The Seven Deadly Sins – Part 3

17 05 2012

If we could only drink water for the rest of our lives, we might actually live a little longer. But where’s the taste in that? So man created two special substances to add to water (besides loads of sugar and artificial flavoring) to make our beverages more enjoyable and practically irresistible. Take a sip of the next two addictions.

Caffeine – Need energy? In the past, our only options were Gatorade, coffee, tea, and Coke. Now-a-days, you find people downing a Red Bull, Rock Star, Amp, Monster, or even a little potion commonly known as 5 Hour Energy Drink. And this is after a Venti dark roast coffee from StarBucks in the morning. Turn to the fitness scene and you have caffeine in many of the common sport-enhancement supplements.  Caffeine is most consumed psychostimulant substance in the world. The benefits of caffeine are heightened mental awareness and increased energy. I must note that according to reports, caffeine is not addictive, however, there is evidence that people react similarly to caffeine as they would to other psychostimulant drugs such as, cocaine. And even though caffeine is not a leading contributor to US mortality, many drinks containing caffeine also include large quantities of sugar. Other health risks associated with caffeine  include, increased heart rate, anxiety, insomnia, osteoporosis, and tremors. News reports back in 2010 (CNN) investigated the connection of energy drinks consumed with alcohol, and the related hospitalization and deaths among college students. The American Medical Association Council on Scientific Affairs states that moderate consumption of caffeine (three 8 oz. cups of coffee (about 250 milligrams of caffeine) per day and 5 servings of caffeinated soft drinks or tea per day) pose no negative effects on a person’s health. Also, those who consume caffeinated drinks probably aren’t drinking enough water.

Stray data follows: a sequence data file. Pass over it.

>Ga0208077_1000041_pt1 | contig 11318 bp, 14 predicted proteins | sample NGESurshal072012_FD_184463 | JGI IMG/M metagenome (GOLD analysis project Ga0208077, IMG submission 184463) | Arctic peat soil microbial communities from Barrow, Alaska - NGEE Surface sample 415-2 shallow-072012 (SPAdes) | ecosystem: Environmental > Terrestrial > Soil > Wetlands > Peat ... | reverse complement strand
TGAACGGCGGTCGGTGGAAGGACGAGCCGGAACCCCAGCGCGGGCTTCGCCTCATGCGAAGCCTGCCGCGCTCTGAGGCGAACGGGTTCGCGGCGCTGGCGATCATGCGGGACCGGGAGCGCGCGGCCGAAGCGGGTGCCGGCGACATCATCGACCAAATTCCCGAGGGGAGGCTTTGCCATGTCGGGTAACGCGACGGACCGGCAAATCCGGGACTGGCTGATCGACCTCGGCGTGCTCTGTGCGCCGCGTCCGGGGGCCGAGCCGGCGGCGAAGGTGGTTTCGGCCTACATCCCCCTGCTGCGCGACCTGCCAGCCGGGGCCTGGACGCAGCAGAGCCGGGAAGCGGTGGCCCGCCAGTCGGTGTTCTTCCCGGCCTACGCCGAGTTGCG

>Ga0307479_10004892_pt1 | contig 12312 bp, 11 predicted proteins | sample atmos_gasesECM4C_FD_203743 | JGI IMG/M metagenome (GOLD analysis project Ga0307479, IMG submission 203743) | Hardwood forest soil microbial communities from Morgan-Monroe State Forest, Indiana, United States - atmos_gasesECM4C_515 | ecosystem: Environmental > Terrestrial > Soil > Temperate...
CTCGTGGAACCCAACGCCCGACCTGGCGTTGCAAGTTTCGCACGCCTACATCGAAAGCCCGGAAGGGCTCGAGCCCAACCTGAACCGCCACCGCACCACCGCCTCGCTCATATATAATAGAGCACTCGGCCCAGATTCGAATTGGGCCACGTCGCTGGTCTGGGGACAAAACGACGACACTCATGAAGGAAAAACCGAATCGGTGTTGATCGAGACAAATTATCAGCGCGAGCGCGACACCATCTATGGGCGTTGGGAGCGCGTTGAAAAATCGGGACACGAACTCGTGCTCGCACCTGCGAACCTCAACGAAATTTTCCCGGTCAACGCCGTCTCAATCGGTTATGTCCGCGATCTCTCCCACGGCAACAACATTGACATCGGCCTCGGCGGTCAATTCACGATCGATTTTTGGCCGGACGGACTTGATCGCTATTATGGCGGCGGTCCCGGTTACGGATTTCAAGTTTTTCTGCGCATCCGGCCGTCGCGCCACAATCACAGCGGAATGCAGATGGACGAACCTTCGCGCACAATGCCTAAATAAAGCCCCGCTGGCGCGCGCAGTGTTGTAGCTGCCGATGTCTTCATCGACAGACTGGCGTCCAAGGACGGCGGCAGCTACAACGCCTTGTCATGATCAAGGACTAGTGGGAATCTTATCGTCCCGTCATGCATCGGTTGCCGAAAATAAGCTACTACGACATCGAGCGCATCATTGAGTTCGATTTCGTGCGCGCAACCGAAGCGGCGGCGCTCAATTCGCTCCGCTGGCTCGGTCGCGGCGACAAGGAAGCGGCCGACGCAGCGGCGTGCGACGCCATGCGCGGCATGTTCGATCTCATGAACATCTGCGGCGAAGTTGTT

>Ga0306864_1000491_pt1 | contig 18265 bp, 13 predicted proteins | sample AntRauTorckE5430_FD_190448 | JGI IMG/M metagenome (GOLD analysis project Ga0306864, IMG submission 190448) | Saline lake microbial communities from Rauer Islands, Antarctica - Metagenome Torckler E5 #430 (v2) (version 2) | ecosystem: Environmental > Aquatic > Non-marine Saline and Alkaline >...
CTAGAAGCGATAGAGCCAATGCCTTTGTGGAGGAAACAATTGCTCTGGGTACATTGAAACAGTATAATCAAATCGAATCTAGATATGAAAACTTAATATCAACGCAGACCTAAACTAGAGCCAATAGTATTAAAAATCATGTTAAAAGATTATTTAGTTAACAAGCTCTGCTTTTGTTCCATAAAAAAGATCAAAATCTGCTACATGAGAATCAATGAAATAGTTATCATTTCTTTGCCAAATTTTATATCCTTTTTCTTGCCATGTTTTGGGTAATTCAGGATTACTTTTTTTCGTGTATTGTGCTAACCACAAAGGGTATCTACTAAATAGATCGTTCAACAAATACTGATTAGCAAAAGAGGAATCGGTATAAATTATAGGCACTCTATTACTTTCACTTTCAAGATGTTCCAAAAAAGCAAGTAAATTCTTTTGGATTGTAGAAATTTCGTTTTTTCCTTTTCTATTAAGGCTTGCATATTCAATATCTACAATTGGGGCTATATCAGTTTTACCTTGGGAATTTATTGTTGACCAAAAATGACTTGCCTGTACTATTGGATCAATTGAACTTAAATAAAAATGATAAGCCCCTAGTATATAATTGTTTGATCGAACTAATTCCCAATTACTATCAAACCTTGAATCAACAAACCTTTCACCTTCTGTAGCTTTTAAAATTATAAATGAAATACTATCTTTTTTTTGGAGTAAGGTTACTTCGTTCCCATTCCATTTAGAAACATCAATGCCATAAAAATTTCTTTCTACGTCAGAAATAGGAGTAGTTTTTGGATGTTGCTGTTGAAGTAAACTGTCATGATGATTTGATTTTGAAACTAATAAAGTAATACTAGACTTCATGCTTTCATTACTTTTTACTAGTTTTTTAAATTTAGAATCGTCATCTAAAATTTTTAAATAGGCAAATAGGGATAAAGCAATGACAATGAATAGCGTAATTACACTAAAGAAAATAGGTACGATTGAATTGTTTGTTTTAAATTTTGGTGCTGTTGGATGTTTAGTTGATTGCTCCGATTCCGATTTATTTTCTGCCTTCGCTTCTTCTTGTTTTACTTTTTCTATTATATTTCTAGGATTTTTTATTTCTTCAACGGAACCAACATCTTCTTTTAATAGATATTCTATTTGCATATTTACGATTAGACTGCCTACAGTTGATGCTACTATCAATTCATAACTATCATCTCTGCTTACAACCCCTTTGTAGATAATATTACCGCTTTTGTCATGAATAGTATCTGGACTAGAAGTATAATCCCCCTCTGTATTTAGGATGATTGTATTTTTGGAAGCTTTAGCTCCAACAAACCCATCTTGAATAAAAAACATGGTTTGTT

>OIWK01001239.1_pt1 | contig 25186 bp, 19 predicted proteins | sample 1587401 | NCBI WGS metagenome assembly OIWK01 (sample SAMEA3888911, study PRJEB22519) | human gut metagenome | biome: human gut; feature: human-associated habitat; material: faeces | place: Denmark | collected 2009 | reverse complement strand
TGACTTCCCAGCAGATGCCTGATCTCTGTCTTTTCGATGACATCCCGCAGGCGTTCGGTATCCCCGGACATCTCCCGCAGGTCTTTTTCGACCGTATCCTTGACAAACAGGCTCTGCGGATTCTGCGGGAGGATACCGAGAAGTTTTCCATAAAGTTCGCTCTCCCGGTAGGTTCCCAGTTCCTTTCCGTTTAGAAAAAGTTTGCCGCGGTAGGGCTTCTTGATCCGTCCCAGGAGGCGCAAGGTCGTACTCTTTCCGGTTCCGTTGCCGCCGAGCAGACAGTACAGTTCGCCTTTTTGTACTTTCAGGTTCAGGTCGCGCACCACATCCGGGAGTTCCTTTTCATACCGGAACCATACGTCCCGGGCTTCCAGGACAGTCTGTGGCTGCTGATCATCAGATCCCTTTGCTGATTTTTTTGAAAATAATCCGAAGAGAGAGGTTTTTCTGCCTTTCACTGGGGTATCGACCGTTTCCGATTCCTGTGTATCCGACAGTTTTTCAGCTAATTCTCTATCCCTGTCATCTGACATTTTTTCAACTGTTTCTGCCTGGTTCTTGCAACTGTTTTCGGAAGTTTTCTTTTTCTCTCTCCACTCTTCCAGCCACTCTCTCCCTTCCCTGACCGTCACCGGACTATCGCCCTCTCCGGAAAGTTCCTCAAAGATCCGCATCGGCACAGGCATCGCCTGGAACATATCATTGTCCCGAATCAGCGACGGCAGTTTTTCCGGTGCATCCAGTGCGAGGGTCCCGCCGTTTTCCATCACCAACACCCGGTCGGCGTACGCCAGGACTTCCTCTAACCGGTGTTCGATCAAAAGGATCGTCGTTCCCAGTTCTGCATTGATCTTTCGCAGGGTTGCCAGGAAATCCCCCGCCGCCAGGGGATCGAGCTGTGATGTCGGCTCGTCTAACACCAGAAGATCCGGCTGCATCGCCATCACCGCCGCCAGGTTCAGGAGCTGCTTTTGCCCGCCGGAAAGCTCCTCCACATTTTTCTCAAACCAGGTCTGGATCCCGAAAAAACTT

Alcohol - Have wine, don’t have wine, have only red wine; wait, liquor’s good too? In the early 2000′s research began to introduce alcohol as a health-promoting substance. Going back in history, we know that alcohol was used as medicine to treat different ailments. However, now we’re told that having a glass of red wine a day can promote heart health. So everyone goes out, orders a glass of wine, and smiles knowing that they just fought off heart disease. Not so much. Studies that produced findings associating red wine with the reduced risk for heart disease might be basing their conclusions on the wrong component, reports the American Heart Association. Many of the health benefits from red wine comes from the flavonoids and antioxidants that can be found from red grapes and grape juice. So, instead of ordering a glass  of wine (which is normally more than the daily recommended) the next time you dine out, shoot over to the kids menu and order a fresh glass of grape juice. In case you think that goblet you have in your cupboard is a healthy serving, the AHA states that one drink is the following;  one 12 oz. beer, 4 oz. of wine, 1.5 oz. of 80-proof spirits, or 1 oz. of 100-proof spirits. Due to body weight, height, and frame size, the limitations for men are 2 drinks a day, while women are 1 drink a day.  Have a good time, but do it responsibly. Period.

References:

MedlinePlus – Caffeine

Zancheta, R., Possi, A., Planeta, C., and Marin, M. (2012). Repeated administration of caffeine induces either sensitization or tolerance of locomotor stimulation depending on the environmental context. Pharmacological Reports 1734-1140(63), 70-77

American Heart Association – Alcohol and Heart Disease


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